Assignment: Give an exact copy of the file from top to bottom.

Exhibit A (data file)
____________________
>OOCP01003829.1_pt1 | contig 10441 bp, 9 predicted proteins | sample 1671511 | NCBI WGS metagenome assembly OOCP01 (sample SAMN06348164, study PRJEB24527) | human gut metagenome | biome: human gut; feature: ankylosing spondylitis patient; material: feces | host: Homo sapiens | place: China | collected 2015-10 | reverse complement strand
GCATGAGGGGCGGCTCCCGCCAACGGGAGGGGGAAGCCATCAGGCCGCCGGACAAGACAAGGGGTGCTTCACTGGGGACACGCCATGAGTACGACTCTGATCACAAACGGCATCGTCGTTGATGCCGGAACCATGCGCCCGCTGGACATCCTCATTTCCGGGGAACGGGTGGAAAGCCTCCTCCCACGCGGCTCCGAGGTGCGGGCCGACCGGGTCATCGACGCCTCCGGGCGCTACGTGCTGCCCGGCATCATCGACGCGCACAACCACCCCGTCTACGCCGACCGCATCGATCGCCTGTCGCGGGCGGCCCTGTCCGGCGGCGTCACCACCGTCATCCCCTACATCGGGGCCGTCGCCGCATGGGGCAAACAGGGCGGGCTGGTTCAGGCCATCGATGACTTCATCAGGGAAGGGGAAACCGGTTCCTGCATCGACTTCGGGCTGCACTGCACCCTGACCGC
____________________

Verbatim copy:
>OOCP01003829.1_pt1 | contig 10441 bp, 9 predicted proteins | sample 1671511 | NCBI WGS metagenome assembly OOCP01 (sample SAMN06348164, study PRJEB24527) | human gut metagenome | biome: human gut; feature: ankylosing spondylitis patient; material: feces | host: Homo sapiens | place: China | collected 2015-10 | reverse complement strand
GCATGAGGGGCGGCTCCCGCCAACGGGAGGGGGAAGCCATCAGGCCGCCGGACAAGACAAGGGGTGCTTCACTGGGGACACGCCATGAGTACGACTCTGATCACAAACGGCATCGTCGTTGATGCCGGAACCATGCGCCCGCTGGACATCCTCATTTCCGGGGAACGGGTGGAAAGCCTCCTCCCACGCGGCTCCGAGGTGCGGGCCGACCGGGTCATCGACGCCTCCGGGCGCTACGTGCTGCCCGGCATCATCGACGCGCACAACCACCCCGTCTACGCCGACCGCATCGATCGCCTGTCGCGGGCGGCCCTGTCCGGCGGCGTCACCACCGTCATCCCCTACATCGGGGCCGTCGCCGCATGGGGCAAACAGGGCGGGCTGGTTCAGGCCATCGATGACTTCATCAGGGAAGGGGAAACCGGTTCCTGCATCGACTTCGGGCTGCACTGCACCCTGACCGC